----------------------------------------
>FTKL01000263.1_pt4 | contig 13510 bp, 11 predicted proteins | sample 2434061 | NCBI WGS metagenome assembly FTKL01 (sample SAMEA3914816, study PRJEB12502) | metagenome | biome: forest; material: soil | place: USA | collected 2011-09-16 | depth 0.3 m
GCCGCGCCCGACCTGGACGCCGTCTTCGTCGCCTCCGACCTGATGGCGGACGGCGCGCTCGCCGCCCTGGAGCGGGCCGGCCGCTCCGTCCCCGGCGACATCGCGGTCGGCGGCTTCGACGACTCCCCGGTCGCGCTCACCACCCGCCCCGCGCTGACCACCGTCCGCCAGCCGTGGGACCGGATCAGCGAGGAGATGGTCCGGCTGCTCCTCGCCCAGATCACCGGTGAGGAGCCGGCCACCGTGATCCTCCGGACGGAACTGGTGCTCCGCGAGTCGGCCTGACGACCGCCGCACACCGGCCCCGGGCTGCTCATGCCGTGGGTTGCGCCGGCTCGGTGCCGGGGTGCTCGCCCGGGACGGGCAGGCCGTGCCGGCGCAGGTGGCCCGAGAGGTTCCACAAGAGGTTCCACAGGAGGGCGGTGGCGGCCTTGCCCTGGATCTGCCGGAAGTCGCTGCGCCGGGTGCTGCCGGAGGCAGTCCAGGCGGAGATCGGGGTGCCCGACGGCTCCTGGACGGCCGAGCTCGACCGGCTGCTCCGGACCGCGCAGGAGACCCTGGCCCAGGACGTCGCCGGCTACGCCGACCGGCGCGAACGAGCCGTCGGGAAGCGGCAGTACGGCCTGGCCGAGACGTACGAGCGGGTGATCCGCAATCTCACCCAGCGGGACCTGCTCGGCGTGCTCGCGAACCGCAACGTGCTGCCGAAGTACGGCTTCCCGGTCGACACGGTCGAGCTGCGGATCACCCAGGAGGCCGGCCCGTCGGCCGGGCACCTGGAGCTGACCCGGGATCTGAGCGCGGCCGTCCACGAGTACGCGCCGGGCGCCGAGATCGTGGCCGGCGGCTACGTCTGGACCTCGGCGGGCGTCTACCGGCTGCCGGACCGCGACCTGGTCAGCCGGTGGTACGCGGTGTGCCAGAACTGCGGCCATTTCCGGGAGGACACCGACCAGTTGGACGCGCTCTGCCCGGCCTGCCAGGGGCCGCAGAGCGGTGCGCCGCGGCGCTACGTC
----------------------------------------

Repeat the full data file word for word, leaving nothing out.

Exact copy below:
>FTKL01000263.1_pt4 | contig 13510 bp, 11 predicted proteins | sample 2434061 | NCBI WGS metagenome assembly FTKL01 (sample SAMEA3914816, study PRJEB12502) | metagenome | biome: forest; material: soil | place: USA | collected 2011-09-16 | depth 0.3 m
GCCGCGCCCGACCTGGACGCCGTCTTCGTCGCCTCCGACCTGATGGCGGACGGCGCGCTCGCCGCCCTGGAGCGGGCCGGCCGCTCCGTCCCCGGCGACATCGCGGTCGGCGGCTTCGACGACTCCCCGGTCGCGCTCACCACCCGCCCCGCGCTGACCACCGTCCGCCAGCCGTGGGACCGGATCAGCGAGGAGATGGTCCGGCTGCTCCTCGCCCAGATCACCGGTGAGGAGCCGGCCACCGTGATCCTCCGGACGGAACTGGTGCTCCGCGAGTCGGCCTGACGACCGCCGCACACCGGCCCCGGGCTGCTCATGCCGTGGGTTGCGCCGGCTCGGTGCCGGGGTGCTCGCCCGGGACGGGCAGGCCGTGCCGGCGCAGGTGGCCCGAGAGGTTCCACAAGAGGTTCCACAGGAGGGCGGTGGCGGCCTTGCCCTGGATCTGCCGGAAGTCGCTGCGCCGGGTGCTGCCGGAGGCAGTCCAGGCGGAGATCGGGGTGCCCGACGGCTCCTGGACGGCCGAGCTCGACCGGCTGCTCCGGACCGCGCAGGAGACCCTGGCCCAGGACGTCGCCGGCTACGCCGACCGGCGCGAACGAGCCGTCGGGAAGCGGCAGTACGGCCTGGCCGAGACGTACGAGCGGGTGATCCGCAATCTCACCCAGCGGGACCTGCTCGGCGTGCTCGCGAACCGCAACGTGCTGCCGAAGTACGGCTTCCCGGTCGACACGGTCGAGCTGCGGATCACCCAGGAGGCCGGCCCGTCGGCCGGGCACCTGGAGCTGACCCGGGATCTGAGCGCGGCCGTCCACGAGTACGCGCCGGGCGCCGAGATCGTGGCCGGCGGCTACGTCTGGACCTCGGCGGGCGTCTACCGGCTGCCGGACCGCGACCTGGTCAGCCGGTGGTACGCGGTGTGCCAGAACTGCGGCCATTTCCGGGAGGACACCGACCAGTTGGACGCGCTCTGCCCGGCCTGCCAGGGGCCGCAGAGCGGTGCGCCGCGGCGCTACGTC